IN MOST WAYS, Race is a totally ordinary movie. A biopic about track-and-field superstar Jesse Owens, it cozily hits all the obligatory marks, with Stephan James (Selma) as bland, likeable Owens and Jason Sudeikis (George Wendt's nephew—look it up!) as gruff, likeable coach Larry Snyder. We see Owens overcome racism in the Ohio State locker room, woo the woman he loves, and run like the dickens. Owens' record-breaking showing at a 1935 Ann Arbor track meet is treated like a station of the cross.
In other ways, Race is kind of bonkers. Owens' talent took him to the 1936 Olympics in Berlin, where racial relations were... uh, shall we say, super fucking tense. So for the last half-hour or so, we watch a black American beat the mustard out of a bunch of Aryan athletes on the field, as Hitler and Goebbels grumpily watch. The stakes are A LOT higher than your typical feel-good sports movie. When the triumph of the human spirit butts up against Triumph of the Will, you know this story's gotta end with either a gold medal or mass genocide.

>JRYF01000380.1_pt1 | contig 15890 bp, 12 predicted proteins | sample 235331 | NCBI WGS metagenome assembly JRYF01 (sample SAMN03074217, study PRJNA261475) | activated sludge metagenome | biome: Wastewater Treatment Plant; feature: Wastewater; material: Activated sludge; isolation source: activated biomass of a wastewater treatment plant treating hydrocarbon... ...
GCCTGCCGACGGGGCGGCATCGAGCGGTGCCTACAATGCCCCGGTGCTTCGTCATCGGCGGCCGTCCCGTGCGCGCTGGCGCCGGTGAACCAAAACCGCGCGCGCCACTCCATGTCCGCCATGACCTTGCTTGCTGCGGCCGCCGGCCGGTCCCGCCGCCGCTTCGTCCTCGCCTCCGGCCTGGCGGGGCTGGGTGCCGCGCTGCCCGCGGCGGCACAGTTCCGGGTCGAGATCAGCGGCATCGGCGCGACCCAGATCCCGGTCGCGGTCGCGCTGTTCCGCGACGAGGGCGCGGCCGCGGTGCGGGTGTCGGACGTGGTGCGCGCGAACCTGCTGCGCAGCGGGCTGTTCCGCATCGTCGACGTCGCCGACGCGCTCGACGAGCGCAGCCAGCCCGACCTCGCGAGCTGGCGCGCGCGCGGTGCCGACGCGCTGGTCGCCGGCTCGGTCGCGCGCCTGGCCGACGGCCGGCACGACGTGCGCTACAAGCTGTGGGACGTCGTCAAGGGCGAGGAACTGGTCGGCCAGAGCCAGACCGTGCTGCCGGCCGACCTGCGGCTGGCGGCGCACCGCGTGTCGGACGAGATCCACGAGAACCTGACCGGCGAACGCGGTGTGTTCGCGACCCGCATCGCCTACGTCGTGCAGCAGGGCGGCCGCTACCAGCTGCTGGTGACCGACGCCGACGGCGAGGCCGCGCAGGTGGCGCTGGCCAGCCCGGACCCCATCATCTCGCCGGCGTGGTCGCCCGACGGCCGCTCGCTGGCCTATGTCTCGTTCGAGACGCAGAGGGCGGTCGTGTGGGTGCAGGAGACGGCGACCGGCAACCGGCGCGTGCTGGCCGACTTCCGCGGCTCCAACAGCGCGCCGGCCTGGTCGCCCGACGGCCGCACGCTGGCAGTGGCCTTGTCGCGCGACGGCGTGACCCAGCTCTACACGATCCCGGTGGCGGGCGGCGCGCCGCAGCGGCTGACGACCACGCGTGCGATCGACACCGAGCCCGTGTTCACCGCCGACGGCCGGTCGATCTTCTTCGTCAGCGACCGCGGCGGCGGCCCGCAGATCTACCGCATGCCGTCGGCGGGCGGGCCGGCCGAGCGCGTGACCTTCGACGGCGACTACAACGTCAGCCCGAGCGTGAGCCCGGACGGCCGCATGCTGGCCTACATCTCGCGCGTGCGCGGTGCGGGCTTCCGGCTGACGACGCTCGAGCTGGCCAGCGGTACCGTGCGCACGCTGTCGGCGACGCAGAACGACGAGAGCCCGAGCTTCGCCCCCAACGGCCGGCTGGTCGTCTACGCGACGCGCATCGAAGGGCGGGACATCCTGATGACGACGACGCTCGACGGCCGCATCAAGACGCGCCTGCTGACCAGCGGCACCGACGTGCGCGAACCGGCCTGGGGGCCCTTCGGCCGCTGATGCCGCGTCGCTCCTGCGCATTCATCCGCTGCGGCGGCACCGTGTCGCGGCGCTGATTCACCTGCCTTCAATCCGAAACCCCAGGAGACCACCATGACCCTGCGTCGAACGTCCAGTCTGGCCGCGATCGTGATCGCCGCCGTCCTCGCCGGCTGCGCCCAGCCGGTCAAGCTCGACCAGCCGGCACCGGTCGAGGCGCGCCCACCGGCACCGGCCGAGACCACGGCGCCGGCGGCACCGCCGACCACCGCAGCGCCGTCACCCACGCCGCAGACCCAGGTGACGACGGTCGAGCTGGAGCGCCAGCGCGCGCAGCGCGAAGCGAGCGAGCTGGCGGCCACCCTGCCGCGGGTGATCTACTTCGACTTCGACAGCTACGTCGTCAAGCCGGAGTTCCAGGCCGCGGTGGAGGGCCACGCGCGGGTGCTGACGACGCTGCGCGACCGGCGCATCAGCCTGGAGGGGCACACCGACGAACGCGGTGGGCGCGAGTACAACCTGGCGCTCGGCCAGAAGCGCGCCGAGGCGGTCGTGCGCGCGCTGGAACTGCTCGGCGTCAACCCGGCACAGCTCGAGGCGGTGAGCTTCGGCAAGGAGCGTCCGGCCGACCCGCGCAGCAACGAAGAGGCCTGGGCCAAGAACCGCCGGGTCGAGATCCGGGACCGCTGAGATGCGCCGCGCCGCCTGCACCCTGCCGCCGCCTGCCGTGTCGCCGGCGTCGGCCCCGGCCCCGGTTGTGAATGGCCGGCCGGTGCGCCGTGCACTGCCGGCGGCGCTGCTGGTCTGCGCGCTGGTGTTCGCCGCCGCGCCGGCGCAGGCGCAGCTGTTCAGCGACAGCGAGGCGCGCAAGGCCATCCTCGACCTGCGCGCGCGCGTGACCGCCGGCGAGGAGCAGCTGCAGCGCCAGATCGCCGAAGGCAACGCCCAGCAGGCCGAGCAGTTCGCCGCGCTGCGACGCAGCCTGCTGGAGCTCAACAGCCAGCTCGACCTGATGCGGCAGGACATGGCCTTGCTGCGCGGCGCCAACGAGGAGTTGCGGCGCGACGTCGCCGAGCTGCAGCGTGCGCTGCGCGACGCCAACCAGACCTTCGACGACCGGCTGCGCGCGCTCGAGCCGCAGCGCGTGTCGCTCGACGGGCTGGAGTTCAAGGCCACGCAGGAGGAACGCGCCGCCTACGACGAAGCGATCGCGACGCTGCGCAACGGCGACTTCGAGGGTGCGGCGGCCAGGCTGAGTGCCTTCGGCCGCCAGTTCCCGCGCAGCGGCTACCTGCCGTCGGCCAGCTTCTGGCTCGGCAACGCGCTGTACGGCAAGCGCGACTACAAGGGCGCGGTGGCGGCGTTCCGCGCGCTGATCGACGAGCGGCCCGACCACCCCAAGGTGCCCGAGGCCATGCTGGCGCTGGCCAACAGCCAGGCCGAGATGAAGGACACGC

For the moviegoer's sake, Race opts to focus on Owens' low-key but hugely significant heroism on the eve of a globe-encompassing tragedy. Peripheral characters, like German broad jumper Luz Long (David Kross), who struck up an unlikely friendship with Owens, filmmaker Leni Riefenstahl (Game of Thrones' Carice van Houten), and Olympic Committee President Avery Brundage (Jeremy Irons) are all fascinating figures, but they're dealt with only glancingly. And Germany's own horrific situation at that time mutes America's enormous racial problems, which the film can't quite wrap its head around. Still, as a basic history lesson, Race could have been a lot worse; as an investigation of social issues that are still with us today, it cracks open an interesting window—even if it can't do more.